A flashback: in a panel on contingent faculty issues at the Conference on College Composition and Communication in 2011, during the Q&A, an audience member announced very directly that “We don’t need you [TT/T faculty] on our side. We can do this ourselves.” She was referring to the fight for labor equity that at the time was right on the edge of becoming the much more recognizable movement it has become. Another audience member, my friend and comrade Amy Lynch-Biniek, responded that (at least some) TT/T faculty who work for adjunct equity are doing it because it’s an obvious issue of social justice, and that she (only speaking for herself, but a position I fully endorse) doesn’t believe that our work is crucial to adjunct faculty success.

Back to the present: last week (9/1/2015), a professor of theology named Randall Smith published an essay at The Public Discourse called “The Social Injustice Done to Adjunct Faculty: A Call to Arms.” His argument in a nutshell is that TT/T faculty have spent too long riding on the backs of adjunct faculty, and that we have a clear, largely-unfulfilled responsibility to commit to (read: work our butts off for) labor equity for our adjunct colleagues.

Obviously, if you know me, you know how strongly I agree. Our current academic economy is built on the backs of contingent workers, and those of us who have benefited the most from it owe the most in return.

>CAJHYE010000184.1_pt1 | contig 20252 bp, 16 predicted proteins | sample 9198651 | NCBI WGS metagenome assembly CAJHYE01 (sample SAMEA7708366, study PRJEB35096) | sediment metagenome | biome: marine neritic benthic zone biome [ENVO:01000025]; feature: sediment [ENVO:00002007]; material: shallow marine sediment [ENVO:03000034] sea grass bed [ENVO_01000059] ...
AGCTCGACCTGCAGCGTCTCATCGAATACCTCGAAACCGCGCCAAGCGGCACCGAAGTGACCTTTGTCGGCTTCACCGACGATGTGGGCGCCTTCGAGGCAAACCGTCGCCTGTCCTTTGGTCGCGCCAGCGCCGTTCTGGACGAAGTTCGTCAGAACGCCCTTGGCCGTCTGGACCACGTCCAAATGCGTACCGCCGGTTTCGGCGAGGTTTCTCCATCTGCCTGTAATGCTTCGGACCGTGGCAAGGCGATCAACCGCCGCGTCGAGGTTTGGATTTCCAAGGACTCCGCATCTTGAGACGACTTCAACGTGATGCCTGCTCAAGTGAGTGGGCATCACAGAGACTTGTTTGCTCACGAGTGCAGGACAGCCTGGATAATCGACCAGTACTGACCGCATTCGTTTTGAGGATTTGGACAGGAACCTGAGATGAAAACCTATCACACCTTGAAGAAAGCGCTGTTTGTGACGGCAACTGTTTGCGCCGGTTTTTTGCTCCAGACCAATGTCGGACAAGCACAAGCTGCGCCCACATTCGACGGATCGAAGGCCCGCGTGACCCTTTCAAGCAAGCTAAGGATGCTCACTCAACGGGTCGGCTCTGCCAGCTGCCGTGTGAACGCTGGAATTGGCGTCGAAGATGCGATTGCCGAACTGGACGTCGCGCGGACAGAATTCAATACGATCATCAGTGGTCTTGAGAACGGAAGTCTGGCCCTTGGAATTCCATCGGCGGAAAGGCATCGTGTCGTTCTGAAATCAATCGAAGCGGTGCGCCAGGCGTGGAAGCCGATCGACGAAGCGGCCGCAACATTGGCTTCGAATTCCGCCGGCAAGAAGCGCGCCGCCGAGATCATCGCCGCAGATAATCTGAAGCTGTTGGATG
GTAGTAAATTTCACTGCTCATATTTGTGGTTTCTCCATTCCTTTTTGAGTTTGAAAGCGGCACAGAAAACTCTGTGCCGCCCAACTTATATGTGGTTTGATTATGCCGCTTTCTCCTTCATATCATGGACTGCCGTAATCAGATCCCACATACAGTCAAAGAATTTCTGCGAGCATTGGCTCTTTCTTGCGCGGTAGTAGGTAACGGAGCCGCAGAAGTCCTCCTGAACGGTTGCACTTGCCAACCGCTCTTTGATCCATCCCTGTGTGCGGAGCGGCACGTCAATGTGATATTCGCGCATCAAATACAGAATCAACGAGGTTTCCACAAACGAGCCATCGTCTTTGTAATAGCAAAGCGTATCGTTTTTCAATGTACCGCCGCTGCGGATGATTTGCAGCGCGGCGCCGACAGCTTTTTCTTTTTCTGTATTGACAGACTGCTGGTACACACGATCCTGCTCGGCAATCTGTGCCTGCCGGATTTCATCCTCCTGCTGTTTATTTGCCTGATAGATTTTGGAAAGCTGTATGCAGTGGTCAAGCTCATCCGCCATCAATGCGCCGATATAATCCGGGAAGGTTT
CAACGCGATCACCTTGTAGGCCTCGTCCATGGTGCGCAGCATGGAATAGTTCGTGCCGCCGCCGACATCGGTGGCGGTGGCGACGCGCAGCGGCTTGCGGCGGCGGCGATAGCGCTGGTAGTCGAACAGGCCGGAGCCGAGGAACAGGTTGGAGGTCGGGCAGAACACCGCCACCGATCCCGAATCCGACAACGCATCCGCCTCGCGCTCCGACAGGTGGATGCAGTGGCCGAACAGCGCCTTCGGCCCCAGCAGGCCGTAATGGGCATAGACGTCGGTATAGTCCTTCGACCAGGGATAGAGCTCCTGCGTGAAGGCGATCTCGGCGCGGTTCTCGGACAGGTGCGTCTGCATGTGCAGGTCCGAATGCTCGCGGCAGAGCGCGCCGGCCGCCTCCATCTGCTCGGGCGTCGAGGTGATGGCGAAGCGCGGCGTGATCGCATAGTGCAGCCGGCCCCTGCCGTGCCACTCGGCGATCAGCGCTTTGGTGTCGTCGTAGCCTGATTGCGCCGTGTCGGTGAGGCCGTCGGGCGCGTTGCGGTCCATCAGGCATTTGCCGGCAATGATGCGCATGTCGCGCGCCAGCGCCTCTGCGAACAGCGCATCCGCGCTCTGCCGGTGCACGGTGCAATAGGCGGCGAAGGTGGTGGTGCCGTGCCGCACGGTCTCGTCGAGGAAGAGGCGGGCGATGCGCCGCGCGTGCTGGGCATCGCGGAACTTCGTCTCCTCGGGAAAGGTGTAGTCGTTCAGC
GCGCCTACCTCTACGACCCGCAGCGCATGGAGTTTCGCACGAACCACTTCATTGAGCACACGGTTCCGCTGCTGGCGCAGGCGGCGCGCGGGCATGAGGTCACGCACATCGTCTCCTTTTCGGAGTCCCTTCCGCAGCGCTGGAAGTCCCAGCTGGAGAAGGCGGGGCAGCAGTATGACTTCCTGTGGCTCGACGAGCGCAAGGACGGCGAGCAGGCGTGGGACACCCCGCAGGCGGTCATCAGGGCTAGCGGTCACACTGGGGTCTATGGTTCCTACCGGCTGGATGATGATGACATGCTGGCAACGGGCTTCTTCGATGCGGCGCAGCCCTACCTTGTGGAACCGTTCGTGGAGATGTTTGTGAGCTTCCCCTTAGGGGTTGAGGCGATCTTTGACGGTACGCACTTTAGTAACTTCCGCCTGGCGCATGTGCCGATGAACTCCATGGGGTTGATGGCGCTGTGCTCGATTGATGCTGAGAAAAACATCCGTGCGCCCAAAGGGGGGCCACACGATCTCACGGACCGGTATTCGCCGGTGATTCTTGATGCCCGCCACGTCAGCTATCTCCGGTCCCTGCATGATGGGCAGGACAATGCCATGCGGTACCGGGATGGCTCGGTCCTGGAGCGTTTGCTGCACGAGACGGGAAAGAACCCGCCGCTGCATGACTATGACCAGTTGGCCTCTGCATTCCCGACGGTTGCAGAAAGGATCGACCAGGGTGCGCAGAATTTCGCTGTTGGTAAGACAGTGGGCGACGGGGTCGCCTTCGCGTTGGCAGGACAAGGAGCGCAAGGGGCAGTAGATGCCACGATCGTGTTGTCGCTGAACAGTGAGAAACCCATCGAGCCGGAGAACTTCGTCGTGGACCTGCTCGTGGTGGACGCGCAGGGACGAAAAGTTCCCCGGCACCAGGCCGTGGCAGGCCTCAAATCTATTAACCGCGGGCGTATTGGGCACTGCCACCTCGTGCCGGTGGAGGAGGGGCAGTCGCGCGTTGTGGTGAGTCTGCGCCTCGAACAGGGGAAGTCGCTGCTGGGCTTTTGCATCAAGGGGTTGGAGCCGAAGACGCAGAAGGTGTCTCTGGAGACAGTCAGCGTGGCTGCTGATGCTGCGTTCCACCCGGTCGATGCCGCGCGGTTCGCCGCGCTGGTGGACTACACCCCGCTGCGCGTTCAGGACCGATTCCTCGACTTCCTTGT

My only quibble with Smith’s piece is the two-sentence lift-out at the top of the piece:

The time has come. If senior faculty members don’t force the issue of justice for adjuncts, no one else will.

The thing is, lots of somebodies else already are, as the CCCC audience member in 2011 declared, and as has become clearer since then. The growing adjunct-equity movement involves some TT/T faculty but not many, and there have been successful adjunct-only campaigns all over the country that have led to significant improvements in working conditions, compensation, and professional standing on campuses.

My point, again, is that TT/T faculty have an ethical obligation to work for labor equity, but adjunct faculty don’t need us in the way Smith seems to think they do. Can we make contributions to the effort? Of course. Do we have a place in the movement, as long as we earn and maintain the trust of adjunct faculty? Sure. But we need to be very, very careful not to overclaim our own importance–because when we do, we’re reinforcing the exact same hierarchy we purport to be fighting against.

Proclamations of solidarity work both ways. If we’re all in it together, then we need to respect the work our adjunct comrades are doing on their own behalf, and we need to do our part.


Questions about the University of Missouri’s Graduate Student Health Insurance Problem

August 14, 2015